In March 2021 my agency sale completed. I handed the business over and left two weeks later.

The sale completion followed a six-month process of meeting, vetting and negotiating with buyers, as well as all the due diligence, legals and paperwork.

JC Social Media was a social media agency based in Birmingham, UK but with clients all over the world. When we sold, the team was fully remote and we had no office. Our main service was social media management and 80% of our revenue was recurring. The remaining 20% was training, which we had offered since the start, and online courses, which we’d introduced a few months before selling.

In this article, I share the details of how I exited my agency, in case you’re looking to do the same now or some time in the future.

How I exited my agency


I started the agency in 2011 fresh out of college and a graduate scheme. I didn’t think much about what business I was going to start, I just found a service I could start selling that suited my skills. Agencies are easy to start because they don’t require startup costs. Just me, my laptop and a bucketload of enthusiasm was all it took to start turning up to networking events.

Over the first three years, I grew the client base and team but hit a problem. Everything relied on me. I was the bottleneck to further growth because I was still the main point of contact for most clients, every member of the team reported to me and I was still doing all the sales for new work, plus I was booked for social media training, a new service we had.

Over the next year I worked to systemize my business to turn “The Jodie Show” into an actual business. And it worked. Sixty standard operating procedures (SOPs) later, I was free to travel and work on select projects rather than being involved in every part of my agency.

For the next five years I travelled one month in every three, working from and exploring cities around the world including Melbourne, Dubai, Vancouver, Cape Town and Stockholm. It was glorious. I felt like I had the best of both worlds; a company I enjoyed owning that didn’t require all my time to run, and the freedom to travel wherever I wanted. Then, shortly after I returned from a trip to Miami and the Bahamas, March 2020 hit.

When covid came

During March 2020, the start of the coronavirus pandemic, we lost 25% of our client base in one week. Many of our clients were in hospitality, travel and events, and the pandemic had hit them hard. This knocked on to us.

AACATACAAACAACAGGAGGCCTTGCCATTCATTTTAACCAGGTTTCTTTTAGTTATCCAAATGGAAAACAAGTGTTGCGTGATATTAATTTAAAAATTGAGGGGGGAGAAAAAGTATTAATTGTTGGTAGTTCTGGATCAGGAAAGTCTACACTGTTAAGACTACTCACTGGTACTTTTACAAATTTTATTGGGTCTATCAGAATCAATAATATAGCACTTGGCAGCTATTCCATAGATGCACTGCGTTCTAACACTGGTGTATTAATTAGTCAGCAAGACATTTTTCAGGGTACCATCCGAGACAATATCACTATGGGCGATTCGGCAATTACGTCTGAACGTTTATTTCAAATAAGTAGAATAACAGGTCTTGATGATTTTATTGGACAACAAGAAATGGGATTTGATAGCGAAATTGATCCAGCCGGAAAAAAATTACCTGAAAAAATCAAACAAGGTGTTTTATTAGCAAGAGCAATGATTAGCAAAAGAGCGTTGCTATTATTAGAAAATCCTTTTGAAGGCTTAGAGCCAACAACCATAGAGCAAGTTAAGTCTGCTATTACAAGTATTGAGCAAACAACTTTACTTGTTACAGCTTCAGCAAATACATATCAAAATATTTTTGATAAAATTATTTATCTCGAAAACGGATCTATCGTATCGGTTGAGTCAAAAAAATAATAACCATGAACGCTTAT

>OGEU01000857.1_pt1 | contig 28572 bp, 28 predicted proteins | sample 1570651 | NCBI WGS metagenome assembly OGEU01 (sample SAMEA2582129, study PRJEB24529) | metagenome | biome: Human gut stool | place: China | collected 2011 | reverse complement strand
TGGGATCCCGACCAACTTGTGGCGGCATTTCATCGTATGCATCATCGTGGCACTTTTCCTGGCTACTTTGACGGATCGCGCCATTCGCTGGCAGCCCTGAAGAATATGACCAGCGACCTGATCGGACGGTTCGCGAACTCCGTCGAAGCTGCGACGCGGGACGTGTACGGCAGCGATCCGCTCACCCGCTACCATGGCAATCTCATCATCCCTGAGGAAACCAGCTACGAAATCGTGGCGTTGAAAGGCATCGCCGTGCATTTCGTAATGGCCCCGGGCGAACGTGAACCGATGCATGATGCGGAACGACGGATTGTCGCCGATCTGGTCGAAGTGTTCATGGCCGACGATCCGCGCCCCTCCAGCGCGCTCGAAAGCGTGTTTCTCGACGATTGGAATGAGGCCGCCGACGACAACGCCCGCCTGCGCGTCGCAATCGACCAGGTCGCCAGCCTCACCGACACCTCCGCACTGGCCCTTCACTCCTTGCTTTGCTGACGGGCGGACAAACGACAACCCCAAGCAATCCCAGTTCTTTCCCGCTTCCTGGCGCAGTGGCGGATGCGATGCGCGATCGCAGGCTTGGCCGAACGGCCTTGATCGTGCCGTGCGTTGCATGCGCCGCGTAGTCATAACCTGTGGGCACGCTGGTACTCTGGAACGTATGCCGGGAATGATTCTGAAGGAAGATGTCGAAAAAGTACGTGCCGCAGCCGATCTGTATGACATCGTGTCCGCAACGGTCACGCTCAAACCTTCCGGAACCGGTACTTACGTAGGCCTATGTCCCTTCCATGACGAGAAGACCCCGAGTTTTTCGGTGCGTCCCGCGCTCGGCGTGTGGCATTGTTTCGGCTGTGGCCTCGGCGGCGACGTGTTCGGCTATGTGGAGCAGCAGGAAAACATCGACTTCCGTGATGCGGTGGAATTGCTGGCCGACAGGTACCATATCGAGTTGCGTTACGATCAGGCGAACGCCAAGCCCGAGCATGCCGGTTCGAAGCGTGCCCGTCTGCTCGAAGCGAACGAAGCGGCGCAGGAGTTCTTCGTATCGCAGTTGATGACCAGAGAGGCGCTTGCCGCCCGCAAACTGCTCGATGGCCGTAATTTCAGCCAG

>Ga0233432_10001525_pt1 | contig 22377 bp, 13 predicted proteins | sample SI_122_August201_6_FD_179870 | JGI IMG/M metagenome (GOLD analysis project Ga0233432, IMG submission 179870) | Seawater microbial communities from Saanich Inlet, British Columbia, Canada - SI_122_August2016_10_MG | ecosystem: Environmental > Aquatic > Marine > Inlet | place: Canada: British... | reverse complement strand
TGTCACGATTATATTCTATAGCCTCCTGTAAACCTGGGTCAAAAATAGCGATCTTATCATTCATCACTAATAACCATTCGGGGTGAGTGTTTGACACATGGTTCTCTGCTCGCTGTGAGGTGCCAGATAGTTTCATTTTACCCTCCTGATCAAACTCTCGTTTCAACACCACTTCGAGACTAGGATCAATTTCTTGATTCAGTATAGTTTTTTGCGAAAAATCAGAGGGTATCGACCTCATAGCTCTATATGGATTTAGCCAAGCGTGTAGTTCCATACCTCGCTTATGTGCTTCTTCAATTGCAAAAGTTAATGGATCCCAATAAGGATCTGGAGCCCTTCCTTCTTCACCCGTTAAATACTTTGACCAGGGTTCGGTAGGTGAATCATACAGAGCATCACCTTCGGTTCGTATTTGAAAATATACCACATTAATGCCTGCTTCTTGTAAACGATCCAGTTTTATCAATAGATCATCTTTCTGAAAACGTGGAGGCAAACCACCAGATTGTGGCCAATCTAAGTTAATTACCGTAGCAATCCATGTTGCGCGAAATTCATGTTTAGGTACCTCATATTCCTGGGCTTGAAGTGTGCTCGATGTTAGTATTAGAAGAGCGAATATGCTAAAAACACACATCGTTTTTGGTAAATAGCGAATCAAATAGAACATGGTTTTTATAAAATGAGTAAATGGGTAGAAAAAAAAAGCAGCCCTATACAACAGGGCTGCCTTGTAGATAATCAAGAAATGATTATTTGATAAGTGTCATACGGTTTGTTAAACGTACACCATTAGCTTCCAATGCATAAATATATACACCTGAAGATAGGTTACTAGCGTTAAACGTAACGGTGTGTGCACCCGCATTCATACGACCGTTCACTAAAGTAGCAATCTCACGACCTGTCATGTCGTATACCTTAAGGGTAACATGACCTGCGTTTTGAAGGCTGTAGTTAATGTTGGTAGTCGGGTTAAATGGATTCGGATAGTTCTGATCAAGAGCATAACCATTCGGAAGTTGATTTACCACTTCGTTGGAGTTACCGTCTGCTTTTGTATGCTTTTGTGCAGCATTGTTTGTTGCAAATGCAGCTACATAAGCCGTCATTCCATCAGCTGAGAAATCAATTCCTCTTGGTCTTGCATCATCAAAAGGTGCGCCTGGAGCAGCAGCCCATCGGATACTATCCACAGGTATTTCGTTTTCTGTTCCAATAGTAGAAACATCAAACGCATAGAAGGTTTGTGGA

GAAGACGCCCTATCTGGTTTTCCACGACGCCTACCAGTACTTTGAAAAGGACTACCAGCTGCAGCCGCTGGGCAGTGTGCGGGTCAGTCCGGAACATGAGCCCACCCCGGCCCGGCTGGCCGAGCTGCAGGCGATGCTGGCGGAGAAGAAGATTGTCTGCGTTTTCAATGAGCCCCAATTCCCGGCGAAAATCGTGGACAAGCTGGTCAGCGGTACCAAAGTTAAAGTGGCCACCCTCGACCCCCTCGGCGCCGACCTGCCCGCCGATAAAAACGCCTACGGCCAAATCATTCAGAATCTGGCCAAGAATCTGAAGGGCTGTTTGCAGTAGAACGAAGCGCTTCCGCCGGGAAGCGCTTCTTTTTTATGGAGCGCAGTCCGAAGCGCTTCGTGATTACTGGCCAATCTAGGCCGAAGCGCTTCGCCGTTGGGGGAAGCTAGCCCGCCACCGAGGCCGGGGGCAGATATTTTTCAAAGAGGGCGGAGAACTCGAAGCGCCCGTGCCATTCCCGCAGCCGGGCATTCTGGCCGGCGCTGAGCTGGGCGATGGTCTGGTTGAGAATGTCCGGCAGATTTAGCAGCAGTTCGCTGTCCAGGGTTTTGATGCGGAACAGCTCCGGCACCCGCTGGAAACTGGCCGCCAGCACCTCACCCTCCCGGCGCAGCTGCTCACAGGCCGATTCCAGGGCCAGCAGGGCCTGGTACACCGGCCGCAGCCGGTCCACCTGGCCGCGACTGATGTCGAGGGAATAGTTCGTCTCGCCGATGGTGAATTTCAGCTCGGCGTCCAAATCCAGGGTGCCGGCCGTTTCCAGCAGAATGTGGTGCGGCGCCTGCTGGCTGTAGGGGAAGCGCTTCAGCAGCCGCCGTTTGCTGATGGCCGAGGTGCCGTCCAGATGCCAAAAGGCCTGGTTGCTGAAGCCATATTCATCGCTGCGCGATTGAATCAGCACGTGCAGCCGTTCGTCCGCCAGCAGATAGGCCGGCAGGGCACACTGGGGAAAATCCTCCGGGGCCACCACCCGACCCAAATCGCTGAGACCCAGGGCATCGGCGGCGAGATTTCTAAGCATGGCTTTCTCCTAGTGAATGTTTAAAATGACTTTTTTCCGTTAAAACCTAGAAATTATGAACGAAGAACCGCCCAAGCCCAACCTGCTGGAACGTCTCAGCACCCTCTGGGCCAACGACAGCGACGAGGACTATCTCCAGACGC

Unfortunately, I hadn’t documented a process to handle a black swan event like this.

I had two options here. I could let events unfold and trust the team could manage, hoping the business would survive, or I could roll up my sleeves and get back involved to make the most of a challenging situation.

I decided to get back involved to rally the team and sort it out.

Overall, we were lucky to only lose 25% of our client base, but it was still scary. We made use of the UK government’s furlough scheme to save some wage costs. Some of the team voluntarily went down to part time. When our lease expired, we moved out of the office and started daily huddles to keep camaraderie up. Then we got to work on being irreplaceable to the clients we had left and generate new business as fast as we could.

By August 2020, the situation had improved. In the last five months we had run webinars, got back in touch with old lists, been active on LinkedIn. We’d grown back to our pre-covid size by winning new clients. We’d also grown a further 20% when many of our past clients returned. We’d pulled together, made a plan, and been prolific at meeting as many new people as we could.

We’d weathered a storm and come out on top. So now what?

The decision to sell my company

For the team, this felt like the beginning of a new, bigger step. For me, it felt like a turning point and I had a decision to make.

As I saw it, there were three options.

  1. Go back to what I was doing before, travelling often and running the agency as a lifestyle business.
  2. Get back involved as I had over covid, and see if we could unlock a new level of growth. And finally,
  3. Admit that neither (1) nor (2) was what I really wanted to do and find a new home for my agency. I didn’t fancy working through another global crisis again and I didn’t have an urge to get back and execute either.

I chose (3) and set about finding a buyer.

Getting intentional about selling

In August 2020, I decided I was going to sell my business and I got intentional about making it happen. I told myself the sale was inevitable and the right buyer was out there, I just had to find them. I wrote a list of what I thought I should do next and I wrote myself a pretend cheque.